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The aim of this investigation is to make a series of dilutions using the correct liquid handling technique with a pipette, and then finding out the optical density for each of the solutions when they are pipetted into a 96-well plate.

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Introduction

Liquid Handling Abstract: An investigation into the use of handling pipettes and finding out the optical density for each of the dilutions was carried out. This involved using reversed pipetting technique and setting up different sorts of dilutions. It was found that the neat (undiluted) dilution had the highest optical density since the waves were moving more slowly in this solution. An anomaly was found in of the results, suggesting the pipette was used (for that dilution) in an inaccurate way. Introduction: The aim of this investigation is to make a series of dilutions using the correct liquid handling technique with a pipette, and then finding out the optical density for each of the solutions when they are pipetted into a 96-well plate. Single-channel pipettes are used frequently by chemists for measuring various amounts of volumes. When using a pipette the user must make sure that it is very clean whilst used in the laboratory. If the pipette is not clean whilst in use, this could cause various problems such as contaminating the solution thus ending up with error results. Some organisms such as hydrophobic micro-organisms can stick to the plastic tip very readily. These types of pipettes have a piston which takes up any liquid very quickly into a disposable polystyrene tip. When this liquid is ready to be in use again, this can be done by depressing the button on top of the single-channel pipette. ...read more.

Middle

When added together this would give the sum of 10.919, since there were four values used in this calculation 10.919 will then be divided by four which would give a rounded value of 2.730. So the mean of the neat (undiluted) dilution is 2.730. Table of Mean Value for the 100�l Sample: Here Table 2 shows the mean for the 100�l dilution sample. Dilution (100�l sample): Mean: Neat (undiluted) 2.730 1:2 1.426 1:5 0.628 1:10 0.303 1:20 0.740 1:100 0.148 Table 2 Table of Mean Value for the 100�l Sample (Reverse Pipetting): Here Table 3 shows the mean for the 100�l sample which involved reverse pipetting. Dilution (100�l sample) Reverse Pipetting: Mean: Neat (undiluted) 2.590 1:2 1.468 1:5 0.636 1:10 0.335 1:20 0.181 1:100 0.026 Table 3 Table of Mean Value for the 200�l Sample: Here Table 4 shows the mean value for the 200�l sample. Dilution (200�l sample): Mean: Neat (undiluted) 3.290 1:2 2.472 1:5 1.124 1:10 0.618 1:20 0.359 1:100 0.039 Table 4 Table of Mean Value for the 200�l Sample (Reverse Pipetting): Here Table 5 shows the mean for the 200�l sample which involved reverse pipetting. Dilution (200�l sample) Reverse Pipetting: Mean: Neat (undiluted) 3.433 1:2 2.636 1:5 1.184 1:10 0.627 1:20 0.317 1:100 0.032 Table 5 Standard Deviation of each dilution for the 100�l and 200�l samples: After working out the mean, the standard deviation will next need to be worked out for each dilution for both the 100�l and 200�l samples and reversed samples. ...read more.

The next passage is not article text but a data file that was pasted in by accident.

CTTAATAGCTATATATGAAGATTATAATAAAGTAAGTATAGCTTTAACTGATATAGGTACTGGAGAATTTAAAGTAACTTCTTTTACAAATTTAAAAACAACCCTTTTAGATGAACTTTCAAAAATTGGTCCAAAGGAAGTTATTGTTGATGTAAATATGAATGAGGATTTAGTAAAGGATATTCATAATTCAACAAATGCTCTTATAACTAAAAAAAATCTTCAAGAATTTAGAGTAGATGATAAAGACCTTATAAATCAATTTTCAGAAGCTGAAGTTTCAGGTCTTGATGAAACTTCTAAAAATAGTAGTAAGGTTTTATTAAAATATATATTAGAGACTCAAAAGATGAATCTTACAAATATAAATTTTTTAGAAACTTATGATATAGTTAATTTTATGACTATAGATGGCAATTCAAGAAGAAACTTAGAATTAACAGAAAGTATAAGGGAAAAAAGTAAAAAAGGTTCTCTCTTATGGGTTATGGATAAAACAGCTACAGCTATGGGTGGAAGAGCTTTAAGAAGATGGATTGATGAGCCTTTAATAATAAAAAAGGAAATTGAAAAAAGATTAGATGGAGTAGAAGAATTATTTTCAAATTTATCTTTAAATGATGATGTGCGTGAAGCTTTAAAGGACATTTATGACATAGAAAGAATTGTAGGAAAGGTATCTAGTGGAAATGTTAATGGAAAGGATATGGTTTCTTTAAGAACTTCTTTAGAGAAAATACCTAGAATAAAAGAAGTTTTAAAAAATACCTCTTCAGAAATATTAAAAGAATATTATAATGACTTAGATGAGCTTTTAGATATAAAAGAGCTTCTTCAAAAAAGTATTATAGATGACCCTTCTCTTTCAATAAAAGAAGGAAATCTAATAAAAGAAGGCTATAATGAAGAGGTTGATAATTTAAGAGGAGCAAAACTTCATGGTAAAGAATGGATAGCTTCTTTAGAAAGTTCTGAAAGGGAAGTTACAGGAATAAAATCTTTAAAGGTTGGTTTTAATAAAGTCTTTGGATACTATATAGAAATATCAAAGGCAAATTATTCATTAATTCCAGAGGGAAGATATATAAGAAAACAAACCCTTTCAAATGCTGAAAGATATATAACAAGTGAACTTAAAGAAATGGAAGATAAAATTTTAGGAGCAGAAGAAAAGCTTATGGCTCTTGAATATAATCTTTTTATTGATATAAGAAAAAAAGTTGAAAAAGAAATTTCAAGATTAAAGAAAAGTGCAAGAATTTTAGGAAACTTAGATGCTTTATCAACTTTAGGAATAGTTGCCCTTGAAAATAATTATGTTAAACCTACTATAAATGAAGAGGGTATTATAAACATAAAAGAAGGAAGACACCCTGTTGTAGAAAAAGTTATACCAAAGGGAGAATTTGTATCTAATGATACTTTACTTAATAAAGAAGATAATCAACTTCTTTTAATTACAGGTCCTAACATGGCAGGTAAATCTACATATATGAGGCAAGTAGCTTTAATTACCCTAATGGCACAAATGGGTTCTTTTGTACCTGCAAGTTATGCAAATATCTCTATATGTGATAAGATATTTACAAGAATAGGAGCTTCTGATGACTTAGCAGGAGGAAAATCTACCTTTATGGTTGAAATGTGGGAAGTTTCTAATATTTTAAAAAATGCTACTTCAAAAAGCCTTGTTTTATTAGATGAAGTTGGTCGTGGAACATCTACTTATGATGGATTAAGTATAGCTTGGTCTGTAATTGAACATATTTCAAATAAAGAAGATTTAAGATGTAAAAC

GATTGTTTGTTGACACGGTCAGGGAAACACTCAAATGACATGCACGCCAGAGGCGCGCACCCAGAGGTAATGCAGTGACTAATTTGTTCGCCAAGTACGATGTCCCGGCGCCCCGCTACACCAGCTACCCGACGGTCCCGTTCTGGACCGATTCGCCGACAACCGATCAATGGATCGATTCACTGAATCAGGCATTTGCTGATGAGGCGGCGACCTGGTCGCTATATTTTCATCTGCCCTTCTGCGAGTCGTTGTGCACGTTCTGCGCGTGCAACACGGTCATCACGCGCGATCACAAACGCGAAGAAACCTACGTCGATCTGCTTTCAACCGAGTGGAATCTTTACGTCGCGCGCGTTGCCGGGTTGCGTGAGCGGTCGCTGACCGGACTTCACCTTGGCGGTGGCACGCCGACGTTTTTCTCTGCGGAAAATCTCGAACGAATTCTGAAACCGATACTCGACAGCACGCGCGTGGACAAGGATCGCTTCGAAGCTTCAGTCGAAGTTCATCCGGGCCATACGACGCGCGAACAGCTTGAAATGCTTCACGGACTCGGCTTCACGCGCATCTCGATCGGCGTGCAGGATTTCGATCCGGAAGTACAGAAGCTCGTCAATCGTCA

Conclusion

For the standard deviation result the 1:100�l dilution had the least value, except in the 100�l sample. This show there may have been an error after all in the pipetting. This may be due to not correctly setting the right measurement, or failing to clean out the plastic tip after using it with the neat food dye then using it with distilled water. This can cause cross-contamination and thus affect the outcome of the results. Findings of the Graph of Sample Dilution vs. Optical Density: As we can see from each of the graphs (from appendix C-F), the neat (undiluted) solution had the highest optical density. As the concentration of the food dye dilution decreased so did the optical density. From appendix C which is a graph of simple dilution against optical density (100�l sample) there appears to be an anomaly in the result. This could be due to error of pipetting such as not pipetting the correct amount or not making sure that all the contents from the plastic tip have been pipetted out. Conclusion: As we can see from these results the null hypothesis can be rejected since there was a significant difference between pipetted dilution samples and the optical density of each well. As the dilution increased so did the optical density for each of the wells. The neat (undiluted) food dye solution had the highest optical density because once it was inside the automatic plate reader the waves were moving more slowly through this dilution than the 1:100 food dye dilutions. ...read more.

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